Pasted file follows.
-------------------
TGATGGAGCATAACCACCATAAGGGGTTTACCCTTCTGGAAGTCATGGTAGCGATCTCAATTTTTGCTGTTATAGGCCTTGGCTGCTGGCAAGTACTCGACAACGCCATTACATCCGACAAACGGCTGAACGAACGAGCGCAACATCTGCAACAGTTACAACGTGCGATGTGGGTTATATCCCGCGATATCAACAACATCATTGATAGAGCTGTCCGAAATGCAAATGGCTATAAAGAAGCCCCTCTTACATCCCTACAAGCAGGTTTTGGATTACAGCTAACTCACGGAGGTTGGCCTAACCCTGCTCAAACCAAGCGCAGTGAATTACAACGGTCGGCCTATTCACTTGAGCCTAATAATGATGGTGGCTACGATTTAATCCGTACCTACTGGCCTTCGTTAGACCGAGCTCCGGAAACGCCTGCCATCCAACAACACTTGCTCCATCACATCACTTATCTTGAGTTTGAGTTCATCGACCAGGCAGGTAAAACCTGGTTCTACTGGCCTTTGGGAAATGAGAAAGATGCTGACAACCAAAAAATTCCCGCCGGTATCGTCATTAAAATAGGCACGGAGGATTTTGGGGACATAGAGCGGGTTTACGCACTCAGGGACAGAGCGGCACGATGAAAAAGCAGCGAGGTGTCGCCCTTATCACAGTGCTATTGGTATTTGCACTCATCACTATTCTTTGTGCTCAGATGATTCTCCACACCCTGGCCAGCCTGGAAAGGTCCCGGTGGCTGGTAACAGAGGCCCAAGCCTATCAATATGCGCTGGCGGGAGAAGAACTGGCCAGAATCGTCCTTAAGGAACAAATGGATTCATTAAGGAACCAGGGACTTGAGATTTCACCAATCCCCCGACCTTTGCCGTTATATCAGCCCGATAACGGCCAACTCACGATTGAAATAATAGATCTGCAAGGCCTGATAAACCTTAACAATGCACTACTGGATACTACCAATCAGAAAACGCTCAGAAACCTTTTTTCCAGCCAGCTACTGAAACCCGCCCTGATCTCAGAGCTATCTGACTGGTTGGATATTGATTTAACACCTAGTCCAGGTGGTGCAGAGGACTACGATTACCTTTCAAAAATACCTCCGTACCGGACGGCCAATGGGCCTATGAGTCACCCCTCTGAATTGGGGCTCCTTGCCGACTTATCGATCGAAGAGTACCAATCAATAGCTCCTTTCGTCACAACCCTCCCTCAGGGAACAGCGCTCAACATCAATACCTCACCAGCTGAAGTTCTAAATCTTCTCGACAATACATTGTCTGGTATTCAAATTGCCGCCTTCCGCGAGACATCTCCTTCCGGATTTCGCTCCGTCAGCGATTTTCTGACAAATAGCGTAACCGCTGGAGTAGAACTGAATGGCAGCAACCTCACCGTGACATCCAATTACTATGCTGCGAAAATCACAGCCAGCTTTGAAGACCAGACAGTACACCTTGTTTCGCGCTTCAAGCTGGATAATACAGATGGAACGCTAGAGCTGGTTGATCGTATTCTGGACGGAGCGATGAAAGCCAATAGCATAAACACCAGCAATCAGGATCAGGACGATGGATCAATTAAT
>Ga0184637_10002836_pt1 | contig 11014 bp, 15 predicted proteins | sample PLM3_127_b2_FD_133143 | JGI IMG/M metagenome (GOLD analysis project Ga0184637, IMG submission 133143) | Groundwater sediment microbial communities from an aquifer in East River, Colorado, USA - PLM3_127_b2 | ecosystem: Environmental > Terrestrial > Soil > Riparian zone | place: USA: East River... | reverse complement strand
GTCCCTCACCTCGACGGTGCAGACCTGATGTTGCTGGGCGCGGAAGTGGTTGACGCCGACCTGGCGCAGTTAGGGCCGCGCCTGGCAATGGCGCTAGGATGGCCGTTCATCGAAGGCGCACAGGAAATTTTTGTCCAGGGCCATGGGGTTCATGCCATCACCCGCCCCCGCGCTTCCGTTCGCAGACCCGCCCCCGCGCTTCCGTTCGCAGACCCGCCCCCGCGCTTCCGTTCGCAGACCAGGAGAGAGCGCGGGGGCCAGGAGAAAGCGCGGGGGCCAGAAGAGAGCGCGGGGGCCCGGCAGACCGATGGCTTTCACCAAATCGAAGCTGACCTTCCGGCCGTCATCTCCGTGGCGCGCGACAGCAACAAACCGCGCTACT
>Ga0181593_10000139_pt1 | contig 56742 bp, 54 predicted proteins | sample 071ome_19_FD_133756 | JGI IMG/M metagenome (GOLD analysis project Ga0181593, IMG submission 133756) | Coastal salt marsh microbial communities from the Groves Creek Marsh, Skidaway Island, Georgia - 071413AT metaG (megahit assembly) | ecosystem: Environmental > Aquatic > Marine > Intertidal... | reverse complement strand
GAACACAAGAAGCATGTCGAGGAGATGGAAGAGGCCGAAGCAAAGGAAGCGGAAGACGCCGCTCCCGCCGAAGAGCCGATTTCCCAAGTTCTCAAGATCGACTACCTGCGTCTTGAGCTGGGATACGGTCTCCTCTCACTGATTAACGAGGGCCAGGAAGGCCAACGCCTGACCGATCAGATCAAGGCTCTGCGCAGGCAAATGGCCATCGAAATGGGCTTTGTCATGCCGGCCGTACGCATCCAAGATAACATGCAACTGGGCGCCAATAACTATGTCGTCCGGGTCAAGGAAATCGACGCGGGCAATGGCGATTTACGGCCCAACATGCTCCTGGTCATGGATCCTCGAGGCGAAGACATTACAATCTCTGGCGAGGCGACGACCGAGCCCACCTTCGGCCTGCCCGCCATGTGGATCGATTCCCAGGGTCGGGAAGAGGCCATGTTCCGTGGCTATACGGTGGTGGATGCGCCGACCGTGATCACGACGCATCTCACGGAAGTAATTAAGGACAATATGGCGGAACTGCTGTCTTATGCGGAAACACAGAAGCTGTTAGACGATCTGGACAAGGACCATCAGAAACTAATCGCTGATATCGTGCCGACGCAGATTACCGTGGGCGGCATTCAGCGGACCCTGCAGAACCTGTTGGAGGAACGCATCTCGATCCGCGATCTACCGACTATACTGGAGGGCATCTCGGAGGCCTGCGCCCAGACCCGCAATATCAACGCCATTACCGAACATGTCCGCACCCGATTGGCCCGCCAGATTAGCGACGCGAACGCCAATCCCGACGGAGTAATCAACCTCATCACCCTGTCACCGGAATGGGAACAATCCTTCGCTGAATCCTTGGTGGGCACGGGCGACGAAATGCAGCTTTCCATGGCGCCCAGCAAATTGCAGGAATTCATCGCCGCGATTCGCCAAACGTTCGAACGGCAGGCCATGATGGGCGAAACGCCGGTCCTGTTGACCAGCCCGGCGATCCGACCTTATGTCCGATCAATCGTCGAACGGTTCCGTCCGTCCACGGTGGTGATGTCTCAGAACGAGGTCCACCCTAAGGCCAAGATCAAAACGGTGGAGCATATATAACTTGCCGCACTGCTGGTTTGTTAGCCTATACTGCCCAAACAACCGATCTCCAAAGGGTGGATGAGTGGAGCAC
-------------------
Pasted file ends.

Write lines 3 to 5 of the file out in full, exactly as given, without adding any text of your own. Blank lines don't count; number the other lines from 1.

GTCCCTCACCTCGACGGTGCAGACCTGATGTTGCTGGGCGCGGAAGTGGTTGACGCCGACCTGGCGCAGTTAGGGCCGCGCCTGGCAATGGCGCTAGGATGGCCGTTCATCGAAGGCGCACAGGAAATTTTTGTCCAGGGCCATGGGGTTCATGCCATCACCCGCCCCCGCGCTTCCGTTCGCAGACCCGCCCCCGCGCTTCCGTTCGCAGACCCGCCCCCGCGCTTCCGTTCGCAGACCAGGAGAGAGCGCGGGGGCCAGGAGAAAGCGCGGGGGCCAGAAGAGAGCGCGGGGGCCCGGCAGACCGATGGCTTTCACCAAATCGAAGCTGACCTTCCGGCCGTCATCTCCGTGGCGCGCGACAGCAACAAACCGCGCTACT
>Ga0181593_10000139_pt1 | contig 56742 bp, 54 predicted proteins | sample 071ome_19_FD_133756 | JGI IMG/M metagenome (GOLD analysis project Ga0181593, IMG submission 133756) | Coastal salt marsh microbial communities from the Groves Creek Marsh, Skidaway Island, Georgia - 071413AT metaG (megahit assembly) | ecosystem: Environmental > Aquatic > Marine > Intertidal... | reverse complement strand
GAACACAAGAAGCATGTCGAGGAGATGGAAGAGGCCGAAGCAAAGGAAGCGGAAGACGCCGCTCCCGCCGAAGAGCCGATTTCCCAAGTTCTCAAGATCGACTACCTGCGTCTTGAGCTGGGATACGGTCTCCTCTCACTGATTAACGAGGGCCAGGAAGGCCAACGCCTGACCGATCAGATCAAGGCTCTGCGCAGGCAAATGGCCATCGAAATGGGCTTTGTCATGCCGGCCGTACGCATCCAAGATAACATGCAACTGGGCGCCAATAACTATGTCGTCCGGGTCAAGGAAATCGACGCGGGCAATGGCGATTTACGGCCCAACATGCTCCTGGTCATGGATCCTCGAGGCGAAGACATTACAATCTCTGGCGAGGCGACGACCGAGCCCACCTTCGGCCTGCCCGCCATGTGGATCGATTCCCAGGGTCGGGAAGAGGCCATGTTCCGTGGCTATACGGTGGTGGATGCGCCGACCGTGATCACGACGCATCTCACGGAAGTAATTAAGGACAATATGGCGGAACTGCTGTCTTATGCGGAAACACAGAAGCTGTTAGACGATCTGGACAAGGACCATCAGAAACTAATCGCTGATATCGTGCCGACGCAGATTACCGTGGGCGGCATTCAGCGGACCCTGCAGAACCTGTTGGAGGAACGCATCTCGATCCGCGATCTACCGACTATACTGGAGGGCATCTCGGAGGCCTGCGCCCAGACCCGCAATATCAACGCCATTACCGAACATGTCCGCACCCGATTGGCCCGCCAGATTAGCGACGCGAACGCCAATCCCGACGGAGTAATCAACCTCATCACCCTGTCACCGGAATGGGAACAATCCTTCGCTGAATCCTTGGTGGGCACGGGCGACGAAATGCAGCTTTCCATGGCGCCCAGCAAATTGCAGGAATTCATCGCCGCGATTCGCCAAACGTTCGAACGGCAGGCCATGATGGGCGAAACGCCGGTCCTGTTGACCAGCCCGGCGATCCGACCTTATGTCCGATCAATCGTCGAACGGTTCCGTCCGTCCACGGTGGTGATGTCTCAGAACGAGGTCCACCCTAAGGCCAAGATCAAAACGGTGGAGCATATATAACTTGCCGCACTGCTGGTTTGTTAGCCTATACTGCCCAAACAACCGATCTCCAAAGGGTGGATGAGTGGAGCAC